Micropave; what is it? well in short it is a way of covering the surface of a piece of jewelry with diamonds or gemstones, but how do they do this well let me attempt to explain to you how its done with some help from others that better explain it then me.
Leon Mege at Art Of Platinum explains it like this:
The term “micropave” refers to a technique of setting small diamonds (“melee”) or colored stones in multiple rows over the entire surface of a jewelry piece with a precision that is only possible using high magnification. Some variations of the term are: microscopic pave, mini-pave, micro-set, etc. Micropave is a type of regular (macro) pave but not every type of pave would qualify as “micro.” The word “pave” (pronounced Pah-vay) is French and refers to the intricately placed pieces of cobblestone that comprise many European roadways.
The main difference between micropave and pave is that stones used in micropave are smaller and are set using a different technique. Unlike regular pave, where stone sizes can vary in order to fill the space, micropave achieves that same result by using stones of a uniform size that are offset from row to row creating a honeycomb-like pattern.
Pave and micropave come in a variety of setting styles. Two main types are: “royal” and “four-bead.” Royal pave utilizes a common bead to hold three adjacent stones in a honeycomb pattern. Each bead has to be relatively large in order to overlap all three stones. A total of six beads hold each stone in place. In a four bead setting there are four beads solely dedicated to each stone and the beads are smaller.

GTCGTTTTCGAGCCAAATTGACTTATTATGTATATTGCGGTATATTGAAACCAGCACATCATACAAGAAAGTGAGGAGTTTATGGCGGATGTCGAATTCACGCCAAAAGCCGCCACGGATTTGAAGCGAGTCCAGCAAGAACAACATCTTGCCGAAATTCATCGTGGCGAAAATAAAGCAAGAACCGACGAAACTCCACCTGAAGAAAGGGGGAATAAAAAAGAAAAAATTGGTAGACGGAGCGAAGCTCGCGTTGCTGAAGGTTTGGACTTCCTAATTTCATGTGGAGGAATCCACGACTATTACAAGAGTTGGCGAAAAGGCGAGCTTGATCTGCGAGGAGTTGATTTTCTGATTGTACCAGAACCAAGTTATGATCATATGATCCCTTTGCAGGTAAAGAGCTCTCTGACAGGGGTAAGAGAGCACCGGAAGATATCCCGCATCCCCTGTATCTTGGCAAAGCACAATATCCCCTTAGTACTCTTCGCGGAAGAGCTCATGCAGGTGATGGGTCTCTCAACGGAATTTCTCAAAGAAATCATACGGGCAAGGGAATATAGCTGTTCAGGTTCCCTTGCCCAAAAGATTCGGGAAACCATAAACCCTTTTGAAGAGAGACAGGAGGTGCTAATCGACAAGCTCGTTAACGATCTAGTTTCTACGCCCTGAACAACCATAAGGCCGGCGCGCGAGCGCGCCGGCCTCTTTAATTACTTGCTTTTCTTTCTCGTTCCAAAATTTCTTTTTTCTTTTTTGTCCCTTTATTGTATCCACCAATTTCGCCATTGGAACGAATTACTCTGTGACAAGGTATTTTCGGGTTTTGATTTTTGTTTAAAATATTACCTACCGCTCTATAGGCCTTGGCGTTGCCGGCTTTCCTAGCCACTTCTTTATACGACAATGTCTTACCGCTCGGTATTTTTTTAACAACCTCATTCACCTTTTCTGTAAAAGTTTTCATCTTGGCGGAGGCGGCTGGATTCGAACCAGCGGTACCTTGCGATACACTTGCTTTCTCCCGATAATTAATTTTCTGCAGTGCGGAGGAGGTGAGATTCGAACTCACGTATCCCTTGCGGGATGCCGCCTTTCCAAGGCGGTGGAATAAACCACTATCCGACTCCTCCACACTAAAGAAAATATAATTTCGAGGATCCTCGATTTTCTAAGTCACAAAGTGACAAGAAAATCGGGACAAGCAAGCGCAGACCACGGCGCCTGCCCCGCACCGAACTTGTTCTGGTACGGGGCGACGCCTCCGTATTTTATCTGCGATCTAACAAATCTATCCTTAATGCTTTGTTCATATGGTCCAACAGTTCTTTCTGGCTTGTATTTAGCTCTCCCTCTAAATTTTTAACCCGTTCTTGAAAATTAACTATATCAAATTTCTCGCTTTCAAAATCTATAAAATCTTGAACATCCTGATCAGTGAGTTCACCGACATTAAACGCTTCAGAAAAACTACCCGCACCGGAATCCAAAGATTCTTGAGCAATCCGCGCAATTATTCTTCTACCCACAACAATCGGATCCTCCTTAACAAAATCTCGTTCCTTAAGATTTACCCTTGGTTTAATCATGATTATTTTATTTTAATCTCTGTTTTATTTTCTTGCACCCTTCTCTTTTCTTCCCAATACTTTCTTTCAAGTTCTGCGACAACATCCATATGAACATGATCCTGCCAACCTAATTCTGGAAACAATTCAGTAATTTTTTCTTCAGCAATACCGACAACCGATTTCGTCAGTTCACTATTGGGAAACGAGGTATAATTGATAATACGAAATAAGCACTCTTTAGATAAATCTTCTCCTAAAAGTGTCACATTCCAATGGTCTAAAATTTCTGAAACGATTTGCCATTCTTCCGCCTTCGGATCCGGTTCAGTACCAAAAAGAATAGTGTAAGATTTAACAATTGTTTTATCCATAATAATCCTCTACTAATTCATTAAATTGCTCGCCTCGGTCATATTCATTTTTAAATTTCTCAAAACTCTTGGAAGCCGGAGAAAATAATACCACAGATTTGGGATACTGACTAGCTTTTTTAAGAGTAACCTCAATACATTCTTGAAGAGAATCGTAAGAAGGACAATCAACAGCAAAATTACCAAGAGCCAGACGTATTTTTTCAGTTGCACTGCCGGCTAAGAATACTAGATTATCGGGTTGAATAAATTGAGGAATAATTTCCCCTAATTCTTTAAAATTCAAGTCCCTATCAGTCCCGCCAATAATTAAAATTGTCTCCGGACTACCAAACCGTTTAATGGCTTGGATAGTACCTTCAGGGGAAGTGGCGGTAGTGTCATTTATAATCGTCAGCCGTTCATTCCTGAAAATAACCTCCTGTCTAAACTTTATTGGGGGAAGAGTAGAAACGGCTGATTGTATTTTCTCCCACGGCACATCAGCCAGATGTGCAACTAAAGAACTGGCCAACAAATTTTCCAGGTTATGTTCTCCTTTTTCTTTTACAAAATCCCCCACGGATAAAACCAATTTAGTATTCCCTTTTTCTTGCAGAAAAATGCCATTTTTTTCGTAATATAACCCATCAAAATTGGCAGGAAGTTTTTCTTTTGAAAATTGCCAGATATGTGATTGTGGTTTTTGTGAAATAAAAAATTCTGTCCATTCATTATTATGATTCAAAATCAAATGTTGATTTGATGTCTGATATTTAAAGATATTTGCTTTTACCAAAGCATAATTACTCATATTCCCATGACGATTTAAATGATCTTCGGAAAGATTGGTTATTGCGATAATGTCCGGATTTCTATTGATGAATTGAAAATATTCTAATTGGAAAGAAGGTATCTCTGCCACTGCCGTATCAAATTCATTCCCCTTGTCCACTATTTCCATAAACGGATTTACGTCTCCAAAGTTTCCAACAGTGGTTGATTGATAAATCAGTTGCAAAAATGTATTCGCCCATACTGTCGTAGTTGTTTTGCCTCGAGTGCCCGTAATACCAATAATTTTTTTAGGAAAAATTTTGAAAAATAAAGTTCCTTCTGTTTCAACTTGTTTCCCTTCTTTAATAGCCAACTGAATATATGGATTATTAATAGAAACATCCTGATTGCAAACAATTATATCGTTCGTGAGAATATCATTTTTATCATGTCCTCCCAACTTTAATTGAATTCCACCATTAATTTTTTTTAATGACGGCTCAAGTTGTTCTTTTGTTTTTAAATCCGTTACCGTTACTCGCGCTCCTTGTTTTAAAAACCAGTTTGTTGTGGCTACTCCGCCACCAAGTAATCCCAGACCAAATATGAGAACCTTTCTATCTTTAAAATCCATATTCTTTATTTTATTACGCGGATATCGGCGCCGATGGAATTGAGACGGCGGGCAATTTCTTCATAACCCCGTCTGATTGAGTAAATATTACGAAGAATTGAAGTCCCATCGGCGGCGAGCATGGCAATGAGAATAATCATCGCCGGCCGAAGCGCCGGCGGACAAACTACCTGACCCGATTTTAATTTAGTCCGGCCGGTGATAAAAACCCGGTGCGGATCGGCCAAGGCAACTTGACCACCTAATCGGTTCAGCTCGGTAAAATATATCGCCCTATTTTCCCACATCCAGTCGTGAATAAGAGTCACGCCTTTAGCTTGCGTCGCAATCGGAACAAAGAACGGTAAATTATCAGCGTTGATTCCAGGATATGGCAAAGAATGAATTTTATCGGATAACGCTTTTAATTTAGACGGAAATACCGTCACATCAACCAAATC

The Professional Jeweler has a nice illustration on how they do micro pave set diamonds. You should know that Typically each stone used in micropave is a “full cut” diamond, which means that it has the same 58 facets that you would count on any ideal cut round brilliant. However, full cut diamonds are not the best to use in micropave. The very best diamonds to use in micropave are “single cut” diamonds because they have far fewer facets (17 total facets). High quality, perfectly cut, single cuts are also known in the diamond industry as “eight cuts.” The fewer number facets on a single cut diamond are proportionally bigger and tend to reflect more noticeable flashes of light. High quality single cuts are mainly used in expensive watches to decorate the dials and mark the hours. But single cuts are very scarce, not to mention expensive, with the luxury watch industry consuming almost all of the production. I use eight cuts only for the most exclusive pieces or when a customer specifically requests them. Sometimes it takes weeks for certain sizes of single cuts to be delivered from Europe. From my point of view as an artist, it definitely is worth the money and effort to go with single cuts instead of full cuts. However, if you talk to most retailers (the majority of whom is simply ignorant on the issue or must go far out of their way to get single cuts), they would rather impress their customers with the tale of how each tiny stone has all 58 facets just like the larger ones. Although it’s a good sales approach, you simply cannot get the same rich look from full cut melee that you can get from single cuts. (Art Of Platinum)
Source: Art of Platinum